Elizabeth discovers soon after, that Lady Catherine adopts the same attitude towards Darcy and Fitzwilliam too, though in a modified form. Towards him, of course, she cannot take on the attitude of a patroness. But she tries to be his guide and philosopher. She considers herself to be an authority on every question and cannot bear to be left out of any discussion. She must know what is going on when Elizabeth and Colonel Fitzwilliam are talking by themselves about music. They resent her interference; but she proceeds to give her views on music. She tells in the manner of an oracle that none can play on the piano without practice and asks Darcy to make a special mention of her advice in his letters to his sister. She advises Elizabeth also to practise and is generous enough to allow her to come to Rosings as often as she likes to play on the piano, in the housekeeper’s room, ‘since she will not be in anybody’s way there’. This is the height of ill-breeding and Darcy is ashamed of her. He tells her curtly that his sister does not need such advice and that she does practise constantly. Even after this retort, Lady Catherine does not choose to keep her opinions on music to herself.

      All this officious impertinence proceeds out of her belief that she is Lady Bountiful in the place. She plays patroness not only to the Collinses but to the entire locality. The dutiful clergyman carries reports to her about all the disputes in the area and Lady Catherine rushes immediately to the persons concerned to ‘scold them into amity and prosperity’. In a similar manner, she enquires into every detail of the journey of Elizabeth and Maria to their village and tells them that they will be attended to on the way ‘if they mention her name.’ She seems to have an obsession that she must earn the reputation of being the most generous and influential woman in the land. She worships herself just as Mr. Collins prostrates himself before her. He supplies her with incense in abundance so that her pride is fed to the full. In fact, Lady Catherine and Mr. Collins can be said to be complementary figures. There cannot be a Lady Catherine without her Collins. Unfortunately, the world is never found wanting in its Collinses.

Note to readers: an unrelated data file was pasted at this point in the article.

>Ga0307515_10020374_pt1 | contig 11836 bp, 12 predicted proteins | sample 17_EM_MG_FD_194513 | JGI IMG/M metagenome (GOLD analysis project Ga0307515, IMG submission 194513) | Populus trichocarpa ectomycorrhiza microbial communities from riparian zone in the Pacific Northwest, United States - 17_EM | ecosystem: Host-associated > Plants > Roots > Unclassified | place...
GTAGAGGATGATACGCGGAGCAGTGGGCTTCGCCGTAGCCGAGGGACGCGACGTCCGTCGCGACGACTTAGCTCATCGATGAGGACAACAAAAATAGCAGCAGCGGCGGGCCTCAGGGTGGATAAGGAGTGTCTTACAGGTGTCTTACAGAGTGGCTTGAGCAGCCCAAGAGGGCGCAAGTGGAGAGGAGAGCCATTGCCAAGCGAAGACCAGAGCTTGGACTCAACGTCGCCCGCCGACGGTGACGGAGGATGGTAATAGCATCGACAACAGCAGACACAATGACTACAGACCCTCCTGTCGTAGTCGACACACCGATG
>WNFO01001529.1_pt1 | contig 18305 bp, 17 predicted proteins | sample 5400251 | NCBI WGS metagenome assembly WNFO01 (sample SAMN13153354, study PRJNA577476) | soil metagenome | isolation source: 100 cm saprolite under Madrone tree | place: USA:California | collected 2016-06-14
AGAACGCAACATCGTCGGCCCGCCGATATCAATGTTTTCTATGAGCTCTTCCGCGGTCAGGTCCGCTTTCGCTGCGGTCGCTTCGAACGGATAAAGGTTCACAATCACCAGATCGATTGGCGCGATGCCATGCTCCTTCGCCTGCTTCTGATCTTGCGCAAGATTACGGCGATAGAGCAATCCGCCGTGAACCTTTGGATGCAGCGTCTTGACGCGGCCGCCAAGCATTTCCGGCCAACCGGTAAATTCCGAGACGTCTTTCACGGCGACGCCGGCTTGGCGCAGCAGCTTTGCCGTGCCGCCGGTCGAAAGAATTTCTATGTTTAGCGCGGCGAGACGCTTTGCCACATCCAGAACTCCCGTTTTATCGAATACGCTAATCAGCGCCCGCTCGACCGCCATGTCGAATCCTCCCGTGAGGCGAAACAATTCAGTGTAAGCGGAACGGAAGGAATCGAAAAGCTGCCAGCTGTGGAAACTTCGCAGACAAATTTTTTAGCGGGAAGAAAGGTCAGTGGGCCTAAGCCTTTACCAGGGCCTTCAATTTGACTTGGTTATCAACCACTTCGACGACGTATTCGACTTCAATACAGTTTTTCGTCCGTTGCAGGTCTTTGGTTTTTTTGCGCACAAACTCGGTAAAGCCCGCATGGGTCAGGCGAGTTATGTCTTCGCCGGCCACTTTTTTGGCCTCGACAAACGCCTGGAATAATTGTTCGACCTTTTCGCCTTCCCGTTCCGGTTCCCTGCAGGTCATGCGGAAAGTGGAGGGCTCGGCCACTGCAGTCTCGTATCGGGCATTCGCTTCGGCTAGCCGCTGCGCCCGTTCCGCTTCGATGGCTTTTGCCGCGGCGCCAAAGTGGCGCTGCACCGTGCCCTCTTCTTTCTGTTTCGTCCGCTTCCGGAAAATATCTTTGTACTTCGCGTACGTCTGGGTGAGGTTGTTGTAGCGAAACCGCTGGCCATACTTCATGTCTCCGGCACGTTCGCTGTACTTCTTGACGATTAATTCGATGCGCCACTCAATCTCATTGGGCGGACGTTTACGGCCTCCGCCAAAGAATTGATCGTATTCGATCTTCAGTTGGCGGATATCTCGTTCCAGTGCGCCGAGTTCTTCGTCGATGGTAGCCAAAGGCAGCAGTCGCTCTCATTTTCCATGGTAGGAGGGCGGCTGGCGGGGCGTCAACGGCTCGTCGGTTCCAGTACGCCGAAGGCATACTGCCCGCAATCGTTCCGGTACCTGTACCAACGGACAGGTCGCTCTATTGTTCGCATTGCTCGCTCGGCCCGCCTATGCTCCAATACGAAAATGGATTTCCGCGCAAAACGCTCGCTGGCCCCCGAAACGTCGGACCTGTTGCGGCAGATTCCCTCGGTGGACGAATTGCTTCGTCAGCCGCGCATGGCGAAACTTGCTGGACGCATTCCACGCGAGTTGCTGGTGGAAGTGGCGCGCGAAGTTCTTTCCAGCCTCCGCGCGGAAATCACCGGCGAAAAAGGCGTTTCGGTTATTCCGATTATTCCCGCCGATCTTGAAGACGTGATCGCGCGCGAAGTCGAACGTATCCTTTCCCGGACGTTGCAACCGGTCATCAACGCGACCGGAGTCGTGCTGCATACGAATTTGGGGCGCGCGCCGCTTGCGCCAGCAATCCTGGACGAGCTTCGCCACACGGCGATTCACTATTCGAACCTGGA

This fact is made abundantly clear in the last appearance of Lady Catherine in the novel. All her glory vanishes at the slightest rebuff to her selfishness and vanity. She learns with horror that Darcy, whom she has desired for her daughter, thinks of becoming engaged to the upstart girl from Longbourn. All her terrified selfishness rises to the surface and she wastes no time in rushing to Longbourn to warn Elizabeth off her nephew. Elizabeth had never had any respect for her and the impertinence and insolence of Lady Catherine reach their height in the course of their private talk. Elizabeth repays insult with insult and Lady Catherine is baffled by the studied but firm replies of one whom she expects to tremble before her. She is no match for the girl and realizes the fact. When Elizabeth refuses to give her a promise that she would not be engaged to Darcy in the future, Lady Catherine becomes openly offensive and charges Elizabeth with ingratitude. She cannot imagine how a girl who had enjoyed the mighty favour of dining at Rosings could go against her orders. She calls Elizabeth ‘an upstart schemer’ and walks away in anger. Her parting words to Elizabeth are the most amusing of all her vain remarks born out of self-adoration. She does not propose to send her compliments to Mrs. Bennet, since she is seriously displeased. Having failed to cow down Elizabeth, she proposes to tackle her nephew, for ‘she is not accustomed to have her desire thwarted.’ Our attitude to her at that moment is one of contempt mixed with pity for the pricked balloon. For, after all, Lady Catherine is the victim of a dupe. Her self-importance is fed by a host of servile followers until she becomes a goddess in her own eyes. It is but natural that she should be severely upset by the first rebuff received by her. We can detect a resemblance between Darcy’s reaction to the rejection of his hand by Elizabeth and Lady Catherine’s to the rebuff received by her from the same person. We like to imagine that Lady Catherine has been purged of her arrogance when she consents to visit Pemberley though it has been polluted by the entry of Elizabeth into it. But this interpretation seems to be unlikely when we remember that Miss Bingley too makes it up with Elizabeth after the marriage. It is not possible that Jane Austen should have softened towards either of them.